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Phil Mellows is a freelance journalist living in Brighton


 See No Evil, Hear No Evil, Speak No Evil


By Harold Pinter (various dates)

Directed by Sofia Nakou and Laura Duffy (Rooster Theatre Company)

Brighton Fringe: Gulliver's Hotel

We're in a basement room in a small Brighton hotel and this man is waving his fingers at me in an intimidating fashion. He is staring into my eyes. Talking at me. Asking me awkward questions. He is invading my space, inches from my face. He wants me to react.

But I don't react, even though a part of me thinks I ought, because a stronger part of me knows it isn't me he's trying to wind up, because I'm in the audience. He might be looking straight at me, but I'm only watching, from the other side of a fourth wall that at this moment feels rather flimsy.

This could all be rather embarrassing. Both of us seem to be holding our nerve. Then the other guy blinks and turns his attention to another member of the audience.

I've not, to my knowledge, been interrogated by a secret policeman before, and it makes me wonder whether I'd be any good at it. There might be a strategy here. To pretend you're just watching. I'll remember that.

This performance of Harold Pinter's short play One for the Road (1984) was the middle, most powerful, of three short Pinter plays knocked together by the Rooster Theatre Company to make a decent length show. There was certainly a deeper intention in it than that, but I don't know what it was.

In the first play, Landscape (1967), we eavesdrop on one of those Pinterish dialogues that consist of what appear to be a series of non sequiturs but probably aren't.

A couple at breakfast are telling each other about what they did the previous day. The woman (Laura Lee) has had a romantic encounter on the beach, some or all of which may be fantasy. The man (Sam Nunu) has been down the pub, where he's had a row about beer that allows him to exhibit a superior knowledge of cellar management.

Pinter is good on booze and it's interesting to hear his take, or should we say his character's take, on the threat to cask conditioned ale that in the 1960s was coming from keg beer. It's almost like a historical document, despite mixing up carbon dioxide with oxygen.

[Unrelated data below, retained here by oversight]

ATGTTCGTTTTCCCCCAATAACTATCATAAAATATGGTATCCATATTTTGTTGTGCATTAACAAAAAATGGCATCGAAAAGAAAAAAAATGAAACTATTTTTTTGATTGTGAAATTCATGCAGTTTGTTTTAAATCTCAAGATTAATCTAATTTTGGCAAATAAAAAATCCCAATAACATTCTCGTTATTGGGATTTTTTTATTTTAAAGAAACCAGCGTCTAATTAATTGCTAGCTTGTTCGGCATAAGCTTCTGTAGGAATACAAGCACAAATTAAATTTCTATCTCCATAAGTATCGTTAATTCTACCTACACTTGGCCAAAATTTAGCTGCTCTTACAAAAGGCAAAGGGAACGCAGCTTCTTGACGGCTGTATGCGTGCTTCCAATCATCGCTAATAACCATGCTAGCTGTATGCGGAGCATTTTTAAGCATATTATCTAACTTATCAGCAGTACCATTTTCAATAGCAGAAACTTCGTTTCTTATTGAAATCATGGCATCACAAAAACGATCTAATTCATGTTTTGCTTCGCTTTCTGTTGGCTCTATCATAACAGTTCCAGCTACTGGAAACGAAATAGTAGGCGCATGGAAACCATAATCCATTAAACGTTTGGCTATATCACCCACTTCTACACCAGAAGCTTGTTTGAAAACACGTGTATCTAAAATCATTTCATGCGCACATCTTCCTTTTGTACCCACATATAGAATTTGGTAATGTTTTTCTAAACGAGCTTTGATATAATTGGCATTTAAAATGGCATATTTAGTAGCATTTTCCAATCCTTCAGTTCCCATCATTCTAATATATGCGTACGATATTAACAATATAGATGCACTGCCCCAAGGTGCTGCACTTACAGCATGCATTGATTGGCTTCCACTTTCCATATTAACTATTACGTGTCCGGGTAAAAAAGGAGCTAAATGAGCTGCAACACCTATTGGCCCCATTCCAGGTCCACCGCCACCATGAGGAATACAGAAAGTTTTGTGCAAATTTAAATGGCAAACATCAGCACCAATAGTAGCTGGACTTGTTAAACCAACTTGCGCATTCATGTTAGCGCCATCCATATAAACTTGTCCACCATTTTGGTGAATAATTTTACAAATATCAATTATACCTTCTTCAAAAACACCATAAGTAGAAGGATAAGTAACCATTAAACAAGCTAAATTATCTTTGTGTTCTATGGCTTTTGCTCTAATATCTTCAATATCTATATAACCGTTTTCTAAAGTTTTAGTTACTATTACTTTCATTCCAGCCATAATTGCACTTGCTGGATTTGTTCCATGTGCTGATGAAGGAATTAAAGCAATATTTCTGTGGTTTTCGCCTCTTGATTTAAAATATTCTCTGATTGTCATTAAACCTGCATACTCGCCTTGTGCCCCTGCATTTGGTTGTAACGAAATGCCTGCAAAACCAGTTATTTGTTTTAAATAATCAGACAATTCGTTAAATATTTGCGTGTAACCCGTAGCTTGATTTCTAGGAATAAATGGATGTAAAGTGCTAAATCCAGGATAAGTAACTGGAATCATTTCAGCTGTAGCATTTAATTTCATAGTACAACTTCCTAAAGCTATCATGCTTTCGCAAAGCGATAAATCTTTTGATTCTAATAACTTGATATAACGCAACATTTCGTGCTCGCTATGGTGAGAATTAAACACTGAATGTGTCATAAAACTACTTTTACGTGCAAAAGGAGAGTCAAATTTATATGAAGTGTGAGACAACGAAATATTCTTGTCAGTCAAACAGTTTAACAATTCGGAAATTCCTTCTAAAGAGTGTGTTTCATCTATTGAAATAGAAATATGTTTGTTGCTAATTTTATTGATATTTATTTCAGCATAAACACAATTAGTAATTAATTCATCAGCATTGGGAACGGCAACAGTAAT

But his main theme, of course, is the impossibility of communication, which Lee and Nunu bring to a tentatively tender conclusion. It was nicely done.

The mood is broken by the appearance of One for the Road's interrogator, a genuinely scary performance by Alexander John that grows increasingly threatening as he takes hefty slugs from a bottle of Lagavulin, his quaking victims sillhouetted behind a screen.

It's another familiar theme, one from the later, political Pinter, drilling into the nature of a police state in which there are no rules, no right answers that might open the cell door, merely the assertion of power, and its whims.

Then the mood switches once more with Silence (1968) and we're back to a relationshop drama, all three actors clinging to a wall on which they juggle tiles while clumsily trying to communicate.

Unfortunately this only confirmed that a bold bid to create a whole production that was more than the sum of its parts had failed. Attempts to read Silence through the two other plays merely distracted from it. I haven't a clue what was going on.

Though there were things I liked about See No Evil, Hear No Evil, Speak No Evil, especially Laura Duffy's design, I kind of think that one Pinter play, however short, is dense and complex and finely crafted enough by itself without trying to be clever on top.

In short, it didn't work, I didn't get it. But that's not say we shouldn't try these things, and Pinter's hard, glittering lines still shone through strong, and for that we must always be grateful.

May 20, 2014

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